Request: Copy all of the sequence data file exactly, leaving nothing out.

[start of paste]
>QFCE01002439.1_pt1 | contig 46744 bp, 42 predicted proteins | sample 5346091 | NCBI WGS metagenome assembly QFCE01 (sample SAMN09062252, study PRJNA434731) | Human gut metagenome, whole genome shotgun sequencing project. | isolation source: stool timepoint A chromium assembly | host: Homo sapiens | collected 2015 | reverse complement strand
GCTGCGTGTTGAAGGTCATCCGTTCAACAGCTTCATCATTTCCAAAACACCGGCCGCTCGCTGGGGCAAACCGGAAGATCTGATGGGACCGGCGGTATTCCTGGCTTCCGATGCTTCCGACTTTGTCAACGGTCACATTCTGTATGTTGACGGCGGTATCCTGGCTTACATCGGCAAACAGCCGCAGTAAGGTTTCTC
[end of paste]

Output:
>QFCE01002439.1_pt1 | contig 46744 bp, 42 predicted proteins | sample 5346091 | NCBI WGS metagenome assembly QFCE01 (sample SAMN09062252, study PRJNA434731) | Human gut metagenome, whole genome shotgun sequencing project. | isolation source: stool timepoint A chromium assembly | host: Homo sapiens | collected 2015 | reverse complement strand
GCTGCGTGTTGAAGGTCATCCGTTCAACAGCTTCATCATTTCCAAAACACCGGCCGCTCGCTGGGGCAAACCGGAAGATCTGATGGGACCGGCGGTATTCCTGGCTTCCGATGCTTCCGACTTTGTCAACGGTCACATTCTGTATGTTGACGGCGGTATCCTGGCTTACATCGGCAAACAGCCGCAGTAAGGTTTCTC